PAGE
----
The parent company to brands including Lane Bryant and Ann Taylor executed the move to protect tax benefits accorded by net-operating-loss (NOL) carryforwards, and will continue in effect until May 25, 2021, unless earlier terminated or the rights under the plan are exchanged or redeemed by Ascena’s board before the expiration date.
Under the tax benefits preservation plan, Ascena will issue a dividend of one right for each share of common stock held by stockholders of record as of the close of business on June 5. The plan mitigates the likelihood of an “ownership change,” a move that would limit its ability to use the NOLs it has accumulated to offset future income.
Essentially, the issuance of the dividend will kick into effect if any person or group owns 5 percent or more of the company’s outstanding common stock. Any person or group owning 4.9 percent of the outstanding common stock won’t be considered a triggering event, but the acquisition of additional shares to hit or surpass 5 percent will result in the dividend issuance. The plan is designed to prevent existing shareholders’ voting power and economic ownership from being diluted.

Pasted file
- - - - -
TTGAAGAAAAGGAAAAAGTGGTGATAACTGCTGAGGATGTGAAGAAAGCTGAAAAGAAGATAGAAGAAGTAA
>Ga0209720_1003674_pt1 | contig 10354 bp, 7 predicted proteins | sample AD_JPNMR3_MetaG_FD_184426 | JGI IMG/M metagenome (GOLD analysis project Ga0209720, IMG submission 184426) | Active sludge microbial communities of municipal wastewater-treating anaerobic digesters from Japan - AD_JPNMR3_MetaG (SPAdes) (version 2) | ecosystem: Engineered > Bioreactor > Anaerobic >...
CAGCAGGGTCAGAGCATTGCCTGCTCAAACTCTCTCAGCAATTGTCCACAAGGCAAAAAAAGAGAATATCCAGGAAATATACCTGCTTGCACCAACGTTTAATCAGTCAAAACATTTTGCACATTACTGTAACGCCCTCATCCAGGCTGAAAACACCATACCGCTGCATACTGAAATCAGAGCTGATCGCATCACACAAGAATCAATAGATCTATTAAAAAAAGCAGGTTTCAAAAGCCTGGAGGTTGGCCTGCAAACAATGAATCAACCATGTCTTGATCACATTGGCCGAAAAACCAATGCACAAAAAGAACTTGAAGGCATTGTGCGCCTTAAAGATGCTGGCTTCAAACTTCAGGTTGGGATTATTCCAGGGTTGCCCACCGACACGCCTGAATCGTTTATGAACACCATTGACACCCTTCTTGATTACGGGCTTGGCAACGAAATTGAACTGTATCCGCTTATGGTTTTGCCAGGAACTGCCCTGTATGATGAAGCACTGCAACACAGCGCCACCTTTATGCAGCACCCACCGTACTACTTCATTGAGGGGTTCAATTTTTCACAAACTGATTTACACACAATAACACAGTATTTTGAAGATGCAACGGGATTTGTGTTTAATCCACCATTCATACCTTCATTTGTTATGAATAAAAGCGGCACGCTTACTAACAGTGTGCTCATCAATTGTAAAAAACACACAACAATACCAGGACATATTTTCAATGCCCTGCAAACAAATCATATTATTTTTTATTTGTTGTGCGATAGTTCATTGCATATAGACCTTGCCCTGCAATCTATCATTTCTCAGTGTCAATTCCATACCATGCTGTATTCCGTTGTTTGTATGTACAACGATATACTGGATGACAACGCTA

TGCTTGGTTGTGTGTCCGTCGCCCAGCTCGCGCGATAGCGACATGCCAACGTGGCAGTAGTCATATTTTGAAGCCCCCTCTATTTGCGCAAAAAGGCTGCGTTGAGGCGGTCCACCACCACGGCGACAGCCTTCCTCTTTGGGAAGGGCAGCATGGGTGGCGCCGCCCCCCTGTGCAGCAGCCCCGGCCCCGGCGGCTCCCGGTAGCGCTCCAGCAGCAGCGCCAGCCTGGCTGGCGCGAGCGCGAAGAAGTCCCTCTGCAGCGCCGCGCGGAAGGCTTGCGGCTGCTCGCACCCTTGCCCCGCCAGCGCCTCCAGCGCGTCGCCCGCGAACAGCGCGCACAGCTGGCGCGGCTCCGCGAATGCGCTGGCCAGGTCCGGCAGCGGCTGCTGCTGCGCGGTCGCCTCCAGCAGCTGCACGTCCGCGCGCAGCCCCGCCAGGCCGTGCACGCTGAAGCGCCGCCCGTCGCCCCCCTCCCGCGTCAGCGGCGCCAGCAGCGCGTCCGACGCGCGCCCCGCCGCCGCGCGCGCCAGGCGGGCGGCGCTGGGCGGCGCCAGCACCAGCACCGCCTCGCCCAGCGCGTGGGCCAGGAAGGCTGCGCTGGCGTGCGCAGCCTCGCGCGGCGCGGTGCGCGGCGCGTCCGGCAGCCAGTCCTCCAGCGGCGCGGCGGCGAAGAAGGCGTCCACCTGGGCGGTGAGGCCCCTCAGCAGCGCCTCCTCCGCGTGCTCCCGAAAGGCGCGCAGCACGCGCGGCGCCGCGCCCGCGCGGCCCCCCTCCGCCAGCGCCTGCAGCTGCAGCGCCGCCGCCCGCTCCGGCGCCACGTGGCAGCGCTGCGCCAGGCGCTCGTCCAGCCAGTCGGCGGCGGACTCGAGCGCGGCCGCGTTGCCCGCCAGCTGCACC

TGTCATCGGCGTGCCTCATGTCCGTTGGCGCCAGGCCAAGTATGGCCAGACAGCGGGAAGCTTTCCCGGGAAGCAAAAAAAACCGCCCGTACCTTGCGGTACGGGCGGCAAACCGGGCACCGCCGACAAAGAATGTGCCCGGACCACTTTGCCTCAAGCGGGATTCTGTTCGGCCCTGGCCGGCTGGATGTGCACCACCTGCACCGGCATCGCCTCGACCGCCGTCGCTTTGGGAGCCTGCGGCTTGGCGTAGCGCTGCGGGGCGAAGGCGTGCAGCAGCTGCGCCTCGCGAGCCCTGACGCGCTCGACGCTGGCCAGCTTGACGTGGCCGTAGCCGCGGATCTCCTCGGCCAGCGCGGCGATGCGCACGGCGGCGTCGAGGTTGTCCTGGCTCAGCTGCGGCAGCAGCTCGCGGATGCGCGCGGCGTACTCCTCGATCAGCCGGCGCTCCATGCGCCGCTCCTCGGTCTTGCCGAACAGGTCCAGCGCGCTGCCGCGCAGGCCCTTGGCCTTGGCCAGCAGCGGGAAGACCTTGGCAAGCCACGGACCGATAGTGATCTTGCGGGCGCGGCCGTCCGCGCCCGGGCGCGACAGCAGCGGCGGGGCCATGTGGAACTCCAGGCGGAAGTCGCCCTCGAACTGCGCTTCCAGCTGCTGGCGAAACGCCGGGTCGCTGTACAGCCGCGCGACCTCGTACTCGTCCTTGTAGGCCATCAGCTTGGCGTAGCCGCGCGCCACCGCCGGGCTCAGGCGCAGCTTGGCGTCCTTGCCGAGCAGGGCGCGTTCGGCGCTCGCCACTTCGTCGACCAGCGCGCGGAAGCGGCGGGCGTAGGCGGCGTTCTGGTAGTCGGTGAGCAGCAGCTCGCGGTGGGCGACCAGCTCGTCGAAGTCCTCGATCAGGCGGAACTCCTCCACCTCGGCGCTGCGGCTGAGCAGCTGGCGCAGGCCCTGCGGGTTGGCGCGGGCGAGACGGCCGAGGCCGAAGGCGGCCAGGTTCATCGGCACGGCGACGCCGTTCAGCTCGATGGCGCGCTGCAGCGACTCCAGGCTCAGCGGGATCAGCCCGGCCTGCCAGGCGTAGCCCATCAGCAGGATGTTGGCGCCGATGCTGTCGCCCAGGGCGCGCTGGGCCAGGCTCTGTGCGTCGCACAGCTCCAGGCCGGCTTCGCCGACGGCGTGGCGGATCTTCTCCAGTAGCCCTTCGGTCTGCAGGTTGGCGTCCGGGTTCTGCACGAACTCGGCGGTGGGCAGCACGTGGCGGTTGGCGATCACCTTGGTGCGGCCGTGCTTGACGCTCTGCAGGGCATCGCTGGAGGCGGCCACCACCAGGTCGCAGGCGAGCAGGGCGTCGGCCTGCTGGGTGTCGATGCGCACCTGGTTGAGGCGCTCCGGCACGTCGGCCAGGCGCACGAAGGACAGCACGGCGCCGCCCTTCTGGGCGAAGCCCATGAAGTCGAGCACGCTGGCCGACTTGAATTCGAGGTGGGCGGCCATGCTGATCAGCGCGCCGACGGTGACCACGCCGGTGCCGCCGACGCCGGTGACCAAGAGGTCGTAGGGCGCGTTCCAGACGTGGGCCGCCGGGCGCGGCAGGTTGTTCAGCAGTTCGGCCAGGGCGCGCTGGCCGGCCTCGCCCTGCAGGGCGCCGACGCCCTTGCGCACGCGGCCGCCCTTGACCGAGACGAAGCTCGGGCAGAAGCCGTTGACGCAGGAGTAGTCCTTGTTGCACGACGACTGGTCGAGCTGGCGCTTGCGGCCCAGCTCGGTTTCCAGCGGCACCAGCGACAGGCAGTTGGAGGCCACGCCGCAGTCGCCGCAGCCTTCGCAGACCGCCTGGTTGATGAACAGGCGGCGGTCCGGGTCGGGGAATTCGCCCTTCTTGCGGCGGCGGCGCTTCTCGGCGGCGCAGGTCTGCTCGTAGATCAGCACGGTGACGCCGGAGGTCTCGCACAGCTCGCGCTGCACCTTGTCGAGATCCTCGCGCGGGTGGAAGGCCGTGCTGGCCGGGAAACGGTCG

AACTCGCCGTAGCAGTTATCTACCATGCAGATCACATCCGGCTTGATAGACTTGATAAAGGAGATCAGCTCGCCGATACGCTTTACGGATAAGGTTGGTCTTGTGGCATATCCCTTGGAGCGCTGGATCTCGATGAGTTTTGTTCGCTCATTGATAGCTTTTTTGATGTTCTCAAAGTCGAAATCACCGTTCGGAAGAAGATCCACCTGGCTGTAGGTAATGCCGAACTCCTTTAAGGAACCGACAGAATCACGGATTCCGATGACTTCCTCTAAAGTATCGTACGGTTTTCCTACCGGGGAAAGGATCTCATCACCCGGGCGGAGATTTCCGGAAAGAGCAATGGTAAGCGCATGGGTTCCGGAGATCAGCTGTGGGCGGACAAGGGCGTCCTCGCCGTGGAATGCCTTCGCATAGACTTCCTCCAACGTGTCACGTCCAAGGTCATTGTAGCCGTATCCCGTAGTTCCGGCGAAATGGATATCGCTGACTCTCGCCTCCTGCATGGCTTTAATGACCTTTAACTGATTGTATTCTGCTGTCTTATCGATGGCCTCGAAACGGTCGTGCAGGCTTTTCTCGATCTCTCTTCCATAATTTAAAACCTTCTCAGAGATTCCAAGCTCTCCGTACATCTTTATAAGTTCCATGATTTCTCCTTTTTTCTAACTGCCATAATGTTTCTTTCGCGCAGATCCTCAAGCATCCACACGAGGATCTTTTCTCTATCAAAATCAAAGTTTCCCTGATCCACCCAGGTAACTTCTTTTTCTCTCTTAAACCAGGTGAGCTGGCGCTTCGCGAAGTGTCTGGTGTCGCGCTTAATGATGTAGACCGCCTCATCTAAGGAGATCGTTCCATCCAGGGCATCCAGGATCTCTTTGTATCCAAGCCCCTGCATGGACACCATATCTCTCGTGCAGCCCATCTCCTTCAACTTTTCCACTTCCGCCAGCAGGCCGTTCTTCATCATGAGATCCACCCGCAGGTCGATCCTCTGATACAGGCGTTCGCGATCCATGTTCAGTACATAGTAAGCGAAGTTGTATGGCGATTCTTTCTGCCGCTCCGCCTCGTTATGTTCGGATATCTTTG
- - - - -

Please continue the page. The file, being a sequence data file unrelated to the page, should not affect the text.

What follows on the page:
Other companies, such as J.C. Penney, have a similar NOL poison pill. And poison pills basically force anyone interested in taking over a company to negotiate with existing management and its board, possibly resulting in a higher and better offer.
Companies that usually decide to go the poison pill route usually have share prices that management believes undervalue the company, with the low price making it an attractive hostile takeover candidate. Shares of Ascena were trading in the range of $1.80 on Wednesday, a far cry from a 52-week high of $23.00. Most retail stocks got hammered in late February and March from market volatility due to the coronavirus outbreak.